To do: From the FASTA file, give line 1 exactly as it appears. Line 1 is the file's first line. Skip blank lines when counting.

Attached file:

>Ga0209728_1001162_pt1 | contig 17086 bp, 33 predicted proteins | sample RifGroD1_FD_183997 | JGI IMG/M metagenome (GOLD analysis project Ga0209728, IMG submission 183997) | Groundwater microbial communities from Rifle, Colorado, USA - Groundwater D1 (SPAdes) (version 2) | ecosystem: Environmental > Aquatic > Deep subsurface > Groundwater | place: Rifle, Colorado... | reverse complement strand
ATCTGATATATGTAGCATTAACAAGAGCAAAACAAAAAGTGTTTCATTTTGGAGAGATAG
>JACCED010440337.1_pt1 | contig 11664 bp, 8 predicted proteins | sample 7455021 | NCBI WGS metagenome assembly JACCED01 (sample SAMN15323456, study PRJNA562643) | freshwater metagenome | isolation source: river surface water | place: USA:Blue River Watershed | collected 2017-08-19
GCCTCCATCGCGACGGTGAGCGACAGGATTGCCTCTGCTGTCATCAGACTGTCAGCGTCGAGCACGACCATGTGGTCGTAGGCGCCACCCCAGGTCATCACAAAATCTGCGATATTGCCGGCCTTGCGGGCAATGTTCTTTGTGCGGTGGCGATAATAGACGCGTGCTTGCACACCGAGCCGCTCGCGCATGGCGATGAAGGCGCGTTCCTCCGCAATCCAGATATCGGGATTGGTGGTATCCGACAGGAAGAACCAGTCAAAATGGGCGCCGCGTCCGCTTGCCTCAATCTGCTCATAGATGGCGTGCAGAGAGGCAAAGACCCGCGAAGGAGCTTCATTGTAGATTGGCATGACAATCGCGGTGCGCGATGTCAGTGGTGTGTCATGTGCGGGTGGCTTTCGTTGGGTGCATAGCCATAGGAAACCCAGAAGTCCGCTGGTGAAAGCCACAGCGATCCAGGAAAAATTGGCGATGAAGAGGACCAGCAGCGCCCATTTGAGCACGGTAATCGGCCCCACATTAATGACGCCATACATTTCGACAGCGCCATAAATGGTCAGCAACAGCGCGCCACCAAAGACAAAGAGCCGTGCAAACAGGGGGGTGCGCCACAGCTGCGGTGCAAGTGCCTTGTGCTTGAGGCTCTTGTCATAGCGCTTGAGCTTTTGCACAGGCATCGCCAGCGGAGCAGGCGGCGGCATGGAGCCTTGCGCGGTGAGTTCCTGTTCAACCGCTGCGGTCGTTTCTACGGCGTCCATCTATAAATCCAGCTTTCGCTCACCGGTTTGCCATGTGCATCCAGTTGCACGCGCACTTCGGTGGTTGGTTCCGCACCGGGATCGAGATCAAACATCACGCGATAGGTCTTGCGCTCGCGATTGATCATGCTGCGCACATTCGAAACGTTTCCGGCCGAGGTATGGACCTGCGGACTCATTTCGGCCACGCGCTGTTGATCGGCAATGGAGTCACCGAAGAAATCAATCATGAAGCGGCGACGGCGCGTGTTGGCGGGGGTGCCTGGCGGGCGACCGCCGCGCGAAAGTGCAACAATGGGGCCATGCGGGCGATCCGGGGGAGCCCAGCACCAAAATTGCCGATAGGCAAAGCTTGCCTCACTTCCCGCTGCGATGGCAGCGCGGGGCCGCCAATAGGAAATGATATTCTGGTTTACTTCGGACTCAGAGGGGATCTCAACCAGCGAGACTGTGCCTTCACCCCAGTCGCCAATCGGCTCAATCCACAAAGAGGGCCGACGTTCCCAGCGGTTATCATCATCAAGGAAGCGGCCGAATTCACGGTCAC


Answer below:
>Ga0209728_1001162_pt1 | contig 17086 bp, 33 predicted proteins | sample RifGroD1_FD_183997 | JGI IMG/M metagenome (GOLD analysis project Ga0209728, IMG submission 183997) | Groundwater microbial communities from Rifle, Colorado, USA - Groundwater D1 (SPAdes) (version 2) | ecosystem: Environmental > Aquatic > Deep subsurface > Groundwater | place: Rifle, Colorado... | reverse complement strand